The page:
Outside of competitions, what about records?  What/where was your longest distance flight and/or your most memorable flight?
I tried once to break the distance record with my Swift-Light. That was 2006 in Zapata, exactly five years after my flex wing record flight of 700.6km. The goal was to fly 1,000km free distance but the weather conditions were not ideal. On the last day, I managed to fly 778km in very light back wind conditions but it wasn’t worth making it official. It would be pretty good to get back there and try again!

This year’s Class 2 Worlds allows pilots to launch with an electric motor as an alternative to tow-launch. How do you explain to free-flying purists that this is still ‘free flying’?
Even soaring birds sometime use also their “muscle engine” to get or stay in the air! Well, the fact is that very few Class 2 pilots are willing to take off on foot from a mountain launch. I have done many and still do sometimes. But since a really good electric device is now available it so much easier to get in the air.  Then turn it off and free fly.  If you need the engine again it is there. There is little energy in the battery (3kw/h is equivalent to 0.3 litre of gas) but it can be used to avoid landing in difficult areas. For safety reasons it is definitely good. Most of the time we are free flying, engine off.

What are your thoughts on defending your title at the upcoming World Class 2 Championships?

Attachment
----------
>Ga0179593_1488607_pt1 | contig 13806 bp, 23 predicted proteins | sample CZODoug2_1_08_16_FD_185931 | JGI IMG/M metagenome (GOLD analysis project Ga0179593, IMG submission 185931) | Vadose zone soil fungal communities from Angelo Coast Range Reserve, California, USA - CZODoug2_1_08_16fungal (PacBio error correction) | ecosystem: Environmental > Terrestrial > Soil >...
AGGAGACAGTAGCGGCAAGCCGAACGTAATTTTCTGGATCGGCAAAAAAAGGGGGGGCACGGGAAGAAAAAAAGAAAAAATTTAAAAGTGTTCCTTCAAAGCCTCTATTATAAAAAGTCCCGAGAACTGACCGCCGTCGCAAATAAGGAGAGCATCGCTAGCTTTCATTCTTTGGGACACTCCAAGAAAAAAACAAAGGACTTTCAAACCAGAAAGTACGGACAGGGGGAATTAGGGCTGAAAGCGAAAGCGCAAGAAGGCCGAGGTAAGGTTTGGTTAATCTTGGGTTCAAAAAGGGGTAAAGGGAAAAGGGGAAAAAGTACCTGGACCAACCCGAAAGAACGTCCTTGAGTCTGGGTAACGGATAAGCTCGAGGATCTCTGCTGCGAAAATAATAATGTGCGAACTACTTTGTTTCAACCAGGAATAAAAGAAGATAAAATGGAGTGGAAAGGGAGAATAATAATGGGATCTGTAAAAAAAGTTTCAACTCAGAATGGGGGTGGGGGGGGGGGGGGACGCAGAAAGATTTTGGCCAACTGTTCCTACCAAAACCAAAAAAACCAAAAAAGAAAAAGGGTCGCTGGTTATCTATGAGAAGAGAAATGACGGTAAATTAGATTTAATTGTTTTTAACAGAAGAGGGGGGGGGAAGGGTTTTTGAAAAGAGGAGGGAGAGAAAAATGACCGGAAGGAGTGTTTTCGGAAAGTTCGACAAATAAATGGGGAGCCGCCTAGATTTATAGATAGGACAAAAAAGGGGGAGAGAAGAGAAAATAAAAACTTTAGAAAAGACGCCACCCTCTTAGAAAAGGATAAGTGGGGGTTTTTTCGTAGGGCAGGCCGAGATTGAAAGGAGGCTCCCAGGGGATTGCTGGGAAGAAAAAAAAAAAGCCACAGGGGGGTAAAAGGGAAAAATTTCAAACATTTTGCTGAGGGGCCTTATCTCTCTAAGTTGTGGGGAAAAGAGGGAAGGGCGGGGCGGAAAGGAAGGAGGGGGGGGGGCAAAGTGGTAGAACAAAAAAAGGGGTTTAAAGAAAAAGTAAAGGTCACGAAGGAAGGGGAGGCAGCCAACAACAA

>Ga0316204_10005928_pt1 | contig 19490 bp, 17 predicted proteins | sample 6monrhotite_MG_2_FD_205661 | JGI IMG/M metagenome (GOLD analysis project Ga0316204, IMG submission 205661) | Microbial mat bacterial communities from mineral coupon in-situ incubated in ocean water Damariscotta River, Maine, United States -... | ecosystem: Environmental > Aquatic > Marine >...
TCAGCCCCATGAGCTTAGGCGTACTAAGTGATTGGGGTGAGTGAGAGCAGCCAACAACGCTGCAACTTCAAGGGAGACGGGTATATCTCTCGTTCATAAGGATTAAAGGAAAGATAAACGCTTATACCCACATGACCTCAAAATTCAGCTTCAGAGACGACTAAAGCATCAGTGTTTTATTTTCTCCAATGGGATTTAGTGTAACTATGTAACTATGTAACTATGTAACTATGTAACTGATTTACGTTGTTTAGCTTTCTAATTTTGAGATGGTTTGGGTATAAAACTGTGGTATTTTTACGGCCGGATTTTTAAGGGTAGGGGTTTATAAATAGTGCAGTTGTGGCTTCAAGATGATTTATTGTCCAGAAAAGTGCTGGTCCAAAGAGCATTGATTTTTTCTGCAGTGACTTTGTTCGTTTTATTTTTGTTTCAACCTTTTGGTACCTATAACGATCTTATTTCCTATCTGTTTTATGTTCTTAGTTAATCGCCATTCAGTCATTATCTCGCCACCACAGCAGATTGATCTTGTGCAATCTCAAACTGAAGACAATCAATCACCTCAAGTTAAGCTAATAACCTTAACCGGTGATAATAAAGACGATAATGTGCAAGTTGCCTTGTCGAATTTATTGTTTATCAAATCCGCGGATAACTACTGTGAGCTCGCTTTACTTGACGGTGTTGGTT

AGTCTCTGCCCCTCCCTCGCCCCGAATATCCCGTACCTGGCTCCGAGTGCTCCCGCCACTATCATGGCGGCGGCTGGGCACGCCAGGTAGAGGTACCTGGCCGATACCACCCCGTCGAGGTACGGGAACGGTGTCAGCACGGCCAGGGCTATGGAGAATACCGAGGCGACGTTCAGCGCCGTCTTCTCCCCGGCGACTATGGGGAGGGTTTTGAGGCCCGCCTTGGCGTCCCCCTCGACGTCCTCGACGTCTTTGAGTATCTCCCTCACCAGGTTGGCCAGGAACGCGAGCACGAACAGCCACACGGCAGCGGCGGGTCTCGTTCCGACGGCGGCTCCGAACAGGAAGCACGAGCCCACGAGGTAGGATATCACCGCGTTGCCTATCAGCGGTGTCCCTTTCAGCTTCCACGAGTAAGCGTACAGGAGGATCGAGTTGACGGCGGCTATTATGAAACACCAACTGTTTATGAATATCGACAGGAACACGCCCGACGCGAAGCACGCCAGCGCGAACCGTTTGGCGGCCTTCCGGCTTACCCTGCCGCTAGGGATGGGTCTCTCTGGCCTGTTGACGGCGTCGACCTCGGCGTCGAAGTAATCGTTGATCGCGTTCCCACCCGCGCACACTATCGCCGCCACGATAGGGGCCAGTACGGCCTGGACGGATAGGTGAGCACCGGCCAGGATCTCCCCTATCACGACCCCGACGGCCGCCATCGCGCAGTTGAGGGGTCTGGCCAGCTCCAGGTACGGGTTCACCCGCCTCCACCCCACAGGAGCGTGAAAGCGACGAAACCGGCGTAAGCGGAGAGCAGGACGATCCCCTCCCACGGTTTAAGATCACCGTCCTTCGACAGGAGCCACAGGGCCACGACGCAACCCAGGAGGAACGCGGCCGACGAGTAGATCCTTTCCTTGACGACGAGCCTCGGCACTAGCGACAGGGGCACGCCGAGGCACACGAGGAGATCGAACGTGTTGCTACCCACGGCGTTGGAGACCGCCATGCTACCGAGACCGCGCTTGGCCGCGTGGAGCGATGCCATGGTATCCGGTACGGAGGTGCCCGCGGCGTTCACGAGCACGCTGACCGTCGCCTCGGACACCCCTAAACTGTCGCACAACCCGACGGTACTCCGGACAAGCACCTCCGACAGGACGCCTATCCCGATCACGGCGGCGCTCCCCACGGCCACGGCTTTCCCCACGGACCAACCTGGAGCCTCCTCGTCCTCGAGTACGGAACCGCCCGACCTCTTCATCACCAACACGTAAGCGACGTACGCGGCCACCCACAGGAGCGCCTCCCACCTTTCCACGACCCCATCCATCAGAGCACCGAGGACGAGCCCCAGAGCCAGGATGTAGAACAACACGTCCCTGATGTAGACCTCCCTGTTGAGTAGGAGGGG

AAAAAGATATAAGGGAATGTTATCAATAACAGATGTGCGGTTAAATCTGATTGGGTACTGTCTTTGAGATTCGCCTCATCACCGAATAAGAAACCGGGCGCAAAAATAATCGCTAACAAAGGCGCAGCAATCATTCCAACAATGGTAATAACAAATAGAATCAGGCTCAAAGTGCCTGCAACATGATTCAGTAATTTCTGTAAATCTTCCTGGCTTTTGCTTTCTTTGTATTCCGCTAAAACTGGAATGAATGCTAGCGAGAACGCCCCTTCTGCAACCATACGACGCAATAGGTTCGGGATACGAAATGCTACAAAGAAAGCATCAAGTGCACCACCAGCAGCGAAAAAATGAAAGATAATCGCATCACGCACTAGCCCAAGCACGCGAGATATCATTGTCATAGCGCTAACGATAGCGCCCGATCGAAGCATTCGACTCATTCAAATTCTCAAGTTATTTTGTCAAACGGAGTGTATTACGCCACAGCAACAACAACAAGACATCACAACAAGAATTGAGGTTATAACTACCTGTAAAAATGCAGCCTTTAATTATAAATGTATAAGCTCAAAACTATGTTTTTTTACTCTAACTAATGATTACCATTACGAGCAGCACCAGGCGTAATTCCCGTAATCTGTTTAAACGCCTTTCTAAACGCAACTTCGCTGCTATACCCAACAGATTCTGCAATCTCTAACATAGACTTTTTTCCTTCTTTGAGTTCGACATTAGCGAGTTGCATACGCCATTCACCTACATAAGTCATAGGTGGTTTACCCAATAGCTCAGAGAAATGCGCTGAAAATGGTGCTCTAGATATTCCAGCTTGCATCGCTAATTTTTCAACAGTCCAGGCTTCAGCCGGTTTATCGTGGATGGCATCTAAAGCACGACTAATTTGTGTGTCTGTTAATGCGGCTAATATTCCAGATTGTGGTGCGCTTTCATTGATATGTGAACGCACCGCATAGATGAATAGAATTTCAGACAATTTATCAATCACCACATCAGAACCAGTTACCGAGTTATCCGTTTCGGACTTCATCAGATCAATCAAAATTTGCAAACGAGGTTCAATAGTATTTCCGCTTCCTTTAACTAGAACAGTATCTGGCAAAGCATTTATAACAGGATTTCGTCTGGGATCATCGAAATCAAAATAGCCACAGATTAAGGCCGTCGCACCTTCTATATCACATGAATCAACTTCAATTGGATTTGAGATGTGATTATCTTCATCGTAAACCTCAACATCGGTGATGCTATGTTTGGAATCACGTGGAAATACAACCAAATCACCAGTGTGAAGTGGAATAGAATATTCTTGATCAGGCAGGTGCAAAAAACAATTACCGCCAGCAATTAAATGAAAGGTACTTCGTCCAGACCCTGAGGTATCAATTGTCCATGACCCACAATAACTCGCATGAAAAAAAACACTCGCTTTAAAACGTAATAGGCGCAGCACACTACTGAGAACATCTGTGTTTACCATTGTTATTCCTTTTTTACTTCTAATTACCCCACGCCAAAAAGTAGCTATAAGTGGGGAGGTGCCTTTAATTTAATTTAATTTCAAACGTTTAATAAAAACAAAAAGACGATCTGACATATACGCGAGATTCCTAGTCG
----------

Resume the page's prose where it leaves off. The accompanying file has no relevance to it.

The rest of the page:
I’m looking forward to flying with friends again and having fun. Then, of course, we will see who at the end who has made mistakes! I am super relaxed and there is no pressure at all. I am also happy to see that it is happening again and especially that we can take off with the electric motor. I’m not sure yet if I fly with or without it!

You are a test pilot and designer with Icaro. What are your current  challenges?
I still like it a lot to fly with a Class 1 hang glider. Well it is also part of my work!  The Class 2 Hang-glider (Swift) also offers some possibilities to me in the future, like installing solar panels to charge the battery during flight.  And I am looking forward for the new Swift 3 which should be ready this year.

Where are your favourite flying sites in the world, and why?
I love the high Alpine areas like the Dolomites, and anywhere quite wild and special. But also in the right conditions the hill areas can be quite challenging. Over the season there are different sites to fly depending on the conditions.

What are your (short, medium or long term) flying ambitions currently?
Last year I did one Class 1 Sport Class competition in Laveno (Italy) with a single surface glider (Icaro Piuma) and that was great fun. So this year I plan to enter some more of those comps. It’s a complete contrast – this glider has great low speed performance (similar to a competition level paraglider). Then, of course, the Class 2 Worlds. And I want to spend more time flying with my 16-year old son, who likes hang gliding, trike flying and RC models.

The Class 2 Hang Gliding World Championships takes place in Aspres, French Alps, from 23 July to 6 August 2022. Follow the race at CIVL Comps